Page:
FDA Panel Recommends Moderna Booster for Seniors and Vulnerable Groups

vial of moderna booster vaccine with super hero cape

Jessica Olah / Verywell


On October 20, the FDA authorized a single booster of the Moderna COVID-19 vaccine at least 6 months after initial vaccination series. This authorization is for adults 65 and up, as well as adults 18 and up who are at risk for serious illness or COVID exposure at work. The FDA also said COVID booster shots do not have to match a recipient's initial vaccine series. In other words, vaccines can be "mixed and matched."

Key Takeaways

  • An FDA panel voted to recommend the authorization of Moderna booster shots at least six months after primary vaccination.
  • The groups eligible for the third dose would be the same as those authorized for a Pfizer booster.
  • If approved by FDA officials, the move will greatly increase the number of people who can receive a booster.

A Food and Drug Administration (FDA) advisory panel voted unanimously on Thursday, October 14 to recommend the emergency use authorization of a Moderna booster shot at least six months after the second dose.

The recommendation includes people over 65 years old, and those older than 18 who are at risk for serious illness or are likely to be exposed at work, such as healthcare workers.

FDA officials aren’t required to follow the panel’s recommendation, but they often do. An advisory committee for the Centers for Disease Control and Prevention (CDC) is scheduled to meet next week to discuss whether to recommend Moderna boosters for this population.

In August, the FDA authorized the third dose of mRNA vaccine for immunocompromised individuals. Last month, regulators authorized a Pfizer booster for people 65 years and older and high-risk groups, but left Moderna and Johnson & Johnson out of the decision because of insufficient data.

Is a Moderna Booster Necessary?

The Moderna vaccine appears to remain highly protective against the most severe COVID-19 outcomes.

According to data presented by Moderna at the panel, the vaccine is more than 98% effective at preventing severe COVID-19 and 93% effective at preventing all illness five months after the second dose.

The Moderna vaccine has held up better against hospitalization over time than the Pfizer vaccine, per a CDC study. Over the course of four months, the effectiveness of the Pfizer vaccine dropped significantly, from 91% to 77%, while Moderna’s effectiveness dropped only slightly, from 93% to 92%.

Instead of arguing that its booster shot would further protect against severe disease and death from COVID-19, Moderna said it would decrease the risk of breakthrough infection and mild-to-moderate illness.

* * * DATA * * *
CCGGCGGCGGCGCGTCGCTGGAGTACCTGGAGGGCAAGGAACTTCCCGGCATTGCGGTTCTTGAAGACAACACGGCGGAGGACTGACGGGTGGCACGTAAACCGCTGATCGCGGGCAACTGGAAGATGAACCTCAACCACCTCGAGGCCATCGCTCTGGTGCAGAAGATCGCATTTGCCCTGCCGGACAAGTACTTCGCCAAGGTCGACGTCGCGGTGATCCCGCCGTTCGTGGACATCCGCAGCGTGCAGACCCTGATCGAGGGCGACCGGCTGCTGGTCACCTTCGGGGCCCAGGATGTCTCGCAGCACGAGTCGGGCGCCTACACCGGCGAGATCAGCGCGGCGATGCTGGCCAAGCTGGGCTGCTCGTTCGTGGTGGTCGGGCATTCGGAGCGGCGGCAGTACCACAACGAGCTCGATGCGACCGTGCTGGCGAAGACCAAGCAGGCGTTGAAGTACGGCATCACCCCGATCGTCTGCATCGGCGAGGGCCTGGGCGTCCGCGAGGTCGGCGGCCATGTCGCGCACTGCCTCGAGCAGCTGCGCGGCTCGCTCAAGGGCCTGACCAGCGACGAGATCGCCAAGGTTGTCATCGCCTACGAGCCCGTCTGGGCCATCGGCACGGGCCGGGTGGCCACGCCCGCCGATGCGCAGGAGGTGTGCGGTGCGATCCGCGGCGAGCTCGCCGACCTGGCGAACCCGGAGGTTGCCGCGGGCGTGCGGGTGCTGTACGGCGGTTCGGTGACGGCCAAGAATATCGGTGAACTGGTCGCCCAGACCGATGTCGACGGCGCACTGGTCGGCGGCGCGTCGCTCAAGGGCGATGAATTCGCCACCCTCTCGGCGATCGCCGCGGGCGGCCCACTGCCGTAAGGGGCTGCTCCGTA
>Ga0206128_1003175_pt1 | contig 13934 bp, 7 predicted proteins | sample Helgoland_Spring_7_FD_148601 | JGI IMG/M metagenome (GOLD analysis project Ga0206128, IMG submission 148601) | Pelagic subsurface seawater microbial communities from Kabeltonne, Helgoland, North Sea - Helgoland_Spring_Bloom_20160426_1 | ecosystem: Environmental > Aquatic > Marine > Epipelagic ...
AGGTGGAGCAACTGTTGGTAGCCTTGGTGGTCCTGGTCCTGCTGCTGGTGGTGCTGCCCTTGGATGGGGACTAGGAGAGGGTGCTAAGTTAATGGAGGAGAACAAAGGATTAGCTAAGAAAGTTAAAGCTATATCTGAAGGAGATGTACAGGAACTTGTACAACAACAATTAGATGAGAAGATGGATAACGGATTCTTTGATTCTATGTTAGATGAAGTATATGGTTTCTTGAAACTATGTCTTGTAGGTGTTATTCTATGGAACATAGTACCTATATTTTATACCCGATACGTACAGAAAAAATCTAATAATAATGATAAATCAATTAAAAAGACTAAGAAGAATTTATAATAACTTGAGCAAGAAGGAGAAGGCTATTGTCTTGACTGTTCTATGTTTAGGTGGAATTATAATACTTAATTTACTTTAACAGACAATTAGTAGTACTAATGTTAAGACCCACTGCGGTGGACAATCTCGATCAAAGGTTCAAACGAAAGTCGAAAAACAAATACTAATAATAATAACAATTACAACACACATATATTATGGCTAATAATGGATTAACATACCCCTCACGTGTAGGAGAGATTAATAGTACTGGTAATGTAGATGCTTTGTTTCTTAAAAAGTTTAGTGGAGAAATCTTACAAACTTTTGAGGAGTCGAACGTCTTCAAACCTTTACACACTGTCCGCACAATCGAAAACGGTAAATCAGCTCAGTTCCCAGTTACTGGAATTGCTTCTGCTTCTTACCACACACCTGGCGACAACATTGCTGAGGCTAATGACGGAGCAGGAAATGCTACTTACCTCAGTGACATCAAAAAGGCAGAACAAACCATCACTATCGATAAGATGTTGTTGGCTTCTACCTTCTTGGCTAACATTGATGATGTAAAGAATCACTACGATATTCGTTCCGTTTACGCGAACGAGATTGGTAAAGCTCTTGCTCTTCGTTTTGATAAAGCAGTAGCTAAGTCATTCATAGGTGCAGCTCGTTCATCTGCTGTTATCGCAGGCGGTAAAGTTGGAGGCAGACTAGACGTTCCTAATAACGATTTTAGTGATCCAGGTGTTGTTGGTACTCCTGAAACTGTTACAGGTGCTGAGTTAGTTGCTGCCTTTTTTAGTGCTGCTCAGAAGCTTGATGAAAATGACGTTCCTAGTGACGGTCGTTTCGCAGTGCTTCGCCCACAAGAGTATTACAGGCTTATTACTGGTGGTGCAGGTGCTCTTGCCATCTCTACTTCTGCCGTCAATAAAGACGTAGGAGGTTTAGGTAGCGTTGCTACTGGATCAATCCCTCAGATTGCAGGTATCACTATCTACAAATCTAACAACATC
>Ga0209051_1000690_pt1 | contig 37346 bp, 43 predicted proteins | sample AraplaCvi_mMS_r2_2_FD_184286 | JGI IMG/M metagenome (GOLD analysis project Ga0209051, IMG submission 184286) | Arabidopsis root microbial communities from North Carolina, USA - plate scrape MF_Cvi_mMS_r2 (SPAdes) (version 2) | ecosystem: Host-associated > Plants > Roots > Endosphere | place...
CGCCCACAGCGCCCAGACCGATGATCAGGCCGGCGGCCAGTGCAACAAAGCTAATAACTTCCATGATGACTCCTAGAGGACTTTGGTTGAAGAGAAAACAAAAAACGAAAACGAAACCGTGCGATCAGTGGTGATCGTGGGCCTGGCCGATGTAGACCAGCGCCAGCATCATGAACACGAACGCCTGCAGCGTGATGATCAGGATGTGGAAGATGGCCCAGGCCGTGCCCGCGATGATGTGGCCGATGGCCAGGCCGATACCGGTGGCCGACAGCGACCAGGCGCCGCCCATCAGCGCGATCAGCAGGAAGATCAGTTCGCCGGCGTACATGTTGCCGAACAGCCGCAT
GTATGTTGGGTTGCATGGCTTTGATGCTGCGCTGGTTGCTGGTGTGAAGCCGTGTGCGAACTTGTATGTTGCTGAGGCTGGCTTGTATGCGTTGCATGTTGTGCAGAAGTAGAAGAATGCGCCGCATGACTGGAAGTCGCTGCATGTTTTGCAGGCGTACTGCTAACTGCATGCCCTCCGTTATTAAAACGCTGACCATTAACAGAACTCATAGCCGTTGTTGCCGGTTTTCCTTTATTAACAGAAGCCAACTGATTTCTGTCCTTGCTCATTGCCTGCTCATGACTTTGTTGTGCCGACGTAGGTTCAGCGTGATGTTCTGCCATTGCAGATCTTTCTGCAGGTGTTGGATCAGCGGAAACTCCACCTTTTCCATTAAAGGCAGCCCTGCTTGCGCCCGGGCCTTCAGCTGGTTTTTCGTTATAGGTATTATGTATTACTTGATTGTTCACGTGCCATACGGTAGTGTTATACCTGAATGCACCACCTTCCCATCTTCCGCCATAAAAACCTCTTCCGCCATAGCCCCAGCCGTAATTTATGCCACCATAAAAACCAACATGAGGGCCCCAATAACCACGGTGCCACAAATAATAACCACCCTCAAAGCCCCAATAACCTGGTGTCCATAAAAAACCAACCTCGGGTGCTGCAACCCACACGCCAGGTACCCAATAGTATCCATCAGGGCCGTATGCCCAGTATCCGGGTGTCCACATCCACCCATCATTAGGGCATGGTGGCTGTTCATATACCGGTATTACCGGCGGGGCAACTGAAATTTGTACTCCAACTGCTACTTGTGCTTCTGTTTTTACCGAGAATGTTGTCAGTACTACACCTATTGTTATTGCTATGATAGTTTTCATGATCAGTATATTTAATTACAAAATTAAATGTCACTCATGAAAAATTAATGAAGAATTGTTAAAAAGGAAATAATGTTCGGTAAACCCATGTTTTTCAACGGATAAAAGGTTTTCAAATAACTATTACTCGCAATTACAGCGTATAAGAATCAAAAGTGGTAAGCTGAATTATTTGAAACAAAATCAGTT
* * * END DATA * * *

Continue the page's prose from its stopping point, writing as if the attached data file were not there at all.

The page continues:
Even mild and breakthrough cases can cause serious outcomes, like long COVID and blood clots, said Peter Marks, MD, PhD, director of the Center for Biologics Evaluation and Research.

Moderna's data showed that the mean antibody level of participants in its study was 1.8 times higher after they received a half-dose booster.

The adverse side effects experienced by study participants following the booster shot remained generally the same as after the second dose. The most common side effects are injection site pain, headache, fatigue, and muscle pain. Booster recipients reported higher levels of swelling and tenderness than after the original regimen.

Will Boosters Be Approved for the General Population?

The FDA panel discussed, but did not vote on, whether all American adults should be eligible for a booster dose.

Some panelists said that there is not yet enough data to administer boosters to people beyond those determined to be at high risk of severe COVID-19, and that doing so might suggest the primary vaccinations are not protective against serious outcomes.

“I’m uncomfortable with how we’ve sort of tripped down the line for the thought of universal booster dosing, which I just think is wrong,” Paul Offit, MD, a pediatrician and director of the Vaccine Education Center at the Children’s Hospital of Philadelphia, said during the panel meeting.

The focus should remain on inoculating unvaccinated people, rather than administering boosters to the general population, he said.

“The people in the ICU aren’t there because they haven’t gotten a third dose—they’re there because they haven’t gotten any dose,” Offit said.

What This Means For You

If the FDA authorizes Moderna booster, eligible people will be able to get a booster shot from their doctor or a health clinic six months or more after getting their second dose. If you’re not in an eligible group, studies show that two doses of mRNA vaccine or one dose of the Johnson & Johnson vaccine will keep you highly protected against severe illness and death from COVID-19.

1 Source
Verywell Health uses only high-quality sources, including peer-reviewed studies, to support the facts within our articles. Read our editorial process to learn more about how we fact-check and keep our content accurate, reliable, and trustworthy.
  1. Self WH, Tenforde MW, Rhoads JP. Comparative Effectiveness of Moderna, Pfizer-BioNTech, and Janssen (Johnson & Johnson) Vaccines in Preventing COVID-19 Hospitalizations Among Adults Without Immunocompromising Conditions – United States, March-August 2021. Centers for Disease Control and Prevention. September 24, 2021 / 70(38);1337–1343.

By Claire Bugos
Claire Bugos is a health and science reporter and writer and a 2020 National Association of Science Writers travel fellow.